Gov. Mark Dayton signed a $990 million infrastructure construction bill on Tuesday that will help pay for new construction across the state of Minnesota.
The bill will be used to pay for new construction and repairs for public colleges and universities, local roads and bridges, state hospitals and prisons, sewer and water projects, parks, trails, and affordable housing.
Some high-profile projects include $165 million for road and bridge improvements, $70 million to complete renovation of the Minnesota Security Hospital, $67 million for a new University of Minnesota health sciences education center in Minneapolis, and $55 million for waste water and drinking water systems.
The bill is part of 10 budget bills that will go into the state’s next two-year, $46 billion budget, including money for schools, healthcare, parks, public safety and other government services, according to news sources.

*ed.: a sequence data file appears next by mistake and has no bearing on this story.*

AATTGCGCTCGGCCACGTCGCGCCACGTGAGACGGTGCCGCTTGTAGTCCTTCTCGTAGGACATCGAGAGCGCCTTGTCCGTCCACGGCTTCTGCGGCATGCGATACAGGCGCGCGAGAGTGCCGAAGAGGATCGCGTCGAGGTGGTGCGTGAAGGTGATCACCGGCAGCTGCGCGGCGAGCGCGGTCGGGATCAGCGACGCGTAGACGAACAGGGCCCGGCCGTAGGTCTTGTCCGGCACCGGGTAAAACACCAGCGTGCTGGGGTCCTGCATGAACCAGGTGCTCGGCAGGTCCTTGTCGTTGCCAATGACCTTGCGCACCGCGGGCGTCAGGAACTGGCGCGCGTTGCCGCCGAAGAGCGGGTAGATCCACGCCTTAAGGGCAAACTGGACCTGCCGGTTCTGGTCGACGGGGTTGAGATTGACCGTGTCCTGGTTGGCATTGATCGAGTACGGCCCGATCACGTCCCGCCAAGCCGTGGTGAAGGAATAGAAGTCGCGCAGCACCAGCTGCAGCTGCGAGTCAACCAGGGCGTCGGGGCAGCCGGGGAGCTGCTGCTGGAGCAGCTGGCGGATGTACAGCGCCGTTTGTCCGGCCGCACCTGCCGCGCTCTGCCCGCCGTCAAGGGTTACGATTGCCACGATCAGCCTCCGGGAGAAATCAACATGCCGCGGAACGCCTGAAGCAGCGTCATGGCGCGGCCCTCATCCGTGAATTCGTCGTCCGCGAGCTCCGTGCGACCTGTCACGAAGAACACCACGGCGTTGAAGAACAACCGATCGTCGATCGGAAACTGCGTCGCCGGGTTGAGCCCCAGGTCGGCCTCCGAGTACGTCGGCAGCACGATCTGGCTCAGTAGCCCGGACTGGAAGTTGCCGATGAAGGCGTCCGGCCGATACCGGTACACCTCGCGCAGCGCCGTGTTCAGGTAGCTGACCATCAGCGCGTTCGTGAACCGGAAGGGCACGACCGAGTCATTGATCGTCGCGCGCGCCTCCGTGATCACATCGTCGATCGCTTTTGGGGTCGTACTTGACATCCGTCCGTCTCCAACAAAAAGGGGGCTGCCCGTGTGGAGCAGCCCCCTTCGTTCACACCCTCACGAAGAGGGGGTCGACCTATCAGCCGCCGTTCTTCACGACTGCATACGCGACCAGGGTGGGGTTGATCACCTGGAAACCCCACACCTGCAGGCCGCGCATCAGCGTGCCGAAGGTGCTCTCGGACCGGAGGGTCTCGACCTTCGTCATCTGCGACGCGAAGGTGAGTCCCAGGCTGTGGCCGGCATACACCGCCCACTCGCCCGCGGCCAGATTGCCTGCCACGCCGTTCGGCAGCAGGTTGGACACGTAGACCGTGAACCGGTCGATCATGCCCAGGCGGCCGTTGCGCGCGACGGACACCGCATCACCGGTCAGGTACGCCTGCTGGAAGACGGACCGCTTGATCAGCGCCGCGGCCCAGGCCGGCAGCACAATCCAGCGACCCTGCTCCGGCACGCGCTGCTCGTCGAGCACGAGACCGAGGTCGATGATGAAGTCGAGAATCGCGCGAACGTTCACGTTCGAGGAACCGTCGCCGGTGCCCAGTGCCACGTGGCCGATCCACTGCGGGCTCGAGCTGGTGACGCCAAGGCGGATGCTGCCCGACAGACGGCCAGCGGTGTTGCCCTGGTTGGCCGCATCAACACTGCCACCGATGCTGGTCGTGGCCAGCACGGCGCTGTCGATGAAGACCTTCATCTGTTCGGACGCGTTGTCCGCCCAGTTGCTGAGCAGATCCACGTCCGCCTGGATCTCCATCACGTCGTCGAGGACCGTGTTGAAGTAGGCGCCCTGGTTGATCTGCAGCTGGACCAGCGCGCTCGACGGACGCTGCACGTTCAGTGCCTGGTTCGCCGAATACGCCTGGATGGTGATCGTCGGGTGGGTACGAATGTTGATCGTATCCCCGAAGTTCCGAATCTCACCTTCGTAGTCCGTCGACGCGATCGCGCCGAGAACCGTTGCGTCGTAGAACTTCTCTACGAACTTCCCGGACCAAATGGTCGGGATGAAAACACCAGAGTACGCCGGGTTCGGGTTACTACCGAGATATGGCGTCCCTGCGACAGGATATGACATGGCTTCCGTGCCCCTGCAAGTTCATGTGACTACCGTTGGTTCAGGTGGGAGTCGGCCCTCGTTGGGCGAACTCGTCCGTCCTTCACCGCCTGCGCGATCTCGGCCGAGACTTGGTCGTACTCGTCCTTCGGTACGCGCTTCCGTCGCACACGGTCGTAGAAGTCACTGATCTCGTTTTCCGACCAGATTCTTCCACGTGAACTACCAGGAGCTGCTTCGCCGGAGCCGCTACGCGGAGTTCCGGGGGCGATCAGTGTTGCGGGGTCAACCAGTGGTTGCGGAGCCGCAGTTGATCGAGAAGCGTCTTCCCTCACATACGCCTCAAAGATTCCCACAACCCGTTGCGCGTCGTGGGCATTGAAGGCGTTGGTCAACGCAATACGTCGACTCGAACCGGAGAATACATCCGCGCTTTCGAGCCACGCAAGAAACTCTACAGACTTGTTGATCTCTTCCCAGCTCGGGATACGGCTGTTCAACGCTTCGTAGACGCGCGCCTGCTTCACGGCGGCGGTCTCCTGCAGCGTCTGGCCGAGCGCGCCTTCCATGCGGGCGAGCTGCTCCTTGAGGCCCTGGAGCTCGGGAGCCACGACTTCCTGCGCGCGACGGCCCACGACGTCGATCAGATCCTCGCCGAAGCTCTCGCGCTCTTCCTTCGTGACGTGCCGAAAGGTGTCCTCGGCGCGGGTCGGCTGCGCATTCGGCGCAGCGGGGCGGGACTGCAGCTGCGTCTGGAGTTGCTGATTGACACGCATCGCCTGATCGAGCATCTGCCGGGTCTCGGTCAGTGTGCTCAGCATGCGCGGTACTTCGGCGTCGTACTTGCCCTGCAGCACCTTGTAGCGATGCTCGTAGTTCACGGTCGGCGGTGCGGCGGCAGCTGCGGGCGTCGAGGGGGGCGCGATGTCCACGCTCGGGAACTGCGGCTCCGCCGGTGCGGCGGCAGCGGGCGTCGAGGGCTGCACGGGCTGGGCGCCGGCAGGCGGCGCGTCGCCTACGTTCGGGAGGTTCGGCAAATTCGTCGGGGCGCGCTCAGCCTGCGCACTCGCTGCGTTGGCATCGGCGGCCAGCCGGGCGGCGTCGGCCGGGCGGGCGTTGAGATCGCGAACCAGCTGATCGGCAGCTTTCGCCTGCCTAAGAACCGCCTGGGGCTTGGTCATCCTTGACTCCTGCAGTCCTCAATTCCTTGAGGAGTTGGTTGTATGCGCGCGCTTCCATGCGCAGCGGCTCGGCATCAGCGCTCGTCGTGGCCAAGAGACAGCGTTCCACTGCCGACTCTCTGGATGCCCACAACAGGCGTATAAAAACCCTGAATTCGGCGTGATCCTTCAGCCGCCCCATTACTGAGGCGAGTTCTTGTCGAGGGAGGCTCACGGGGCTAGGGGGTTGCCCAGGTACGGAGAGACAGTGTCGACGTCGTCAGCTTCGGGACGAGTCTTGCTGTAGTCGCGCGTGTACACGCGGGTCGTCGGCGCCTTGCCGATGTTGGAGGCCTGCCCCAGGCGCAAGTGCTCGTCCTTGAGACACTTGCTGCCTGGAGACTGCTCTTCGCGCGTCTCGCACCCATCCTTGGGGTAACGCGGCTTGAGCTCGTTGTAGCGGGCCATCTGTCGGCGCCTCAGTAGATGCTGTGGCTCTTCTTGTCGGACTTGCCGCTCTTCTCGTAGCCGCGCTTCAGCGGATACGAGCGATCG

In Minnesota, driving on roads in need of repair costs each driver $480 per year and 6 percent of bridges are rated structurally deficient, according to a 2017 Infrastructure Report Card report by American Society of Civil Engineers. Drinking water needs in Minnesota are an estimated $7.4 billion and wastewater needs total $2.39 billion, according to the report. 25 dams are considered to be high-hazard potential, while the state’s schools have an estimated capital expenditure gap of $818 million. The report states that this deteriorating infrastructure impedes Minnesota’s ability to compete in an increasingly global marketplace.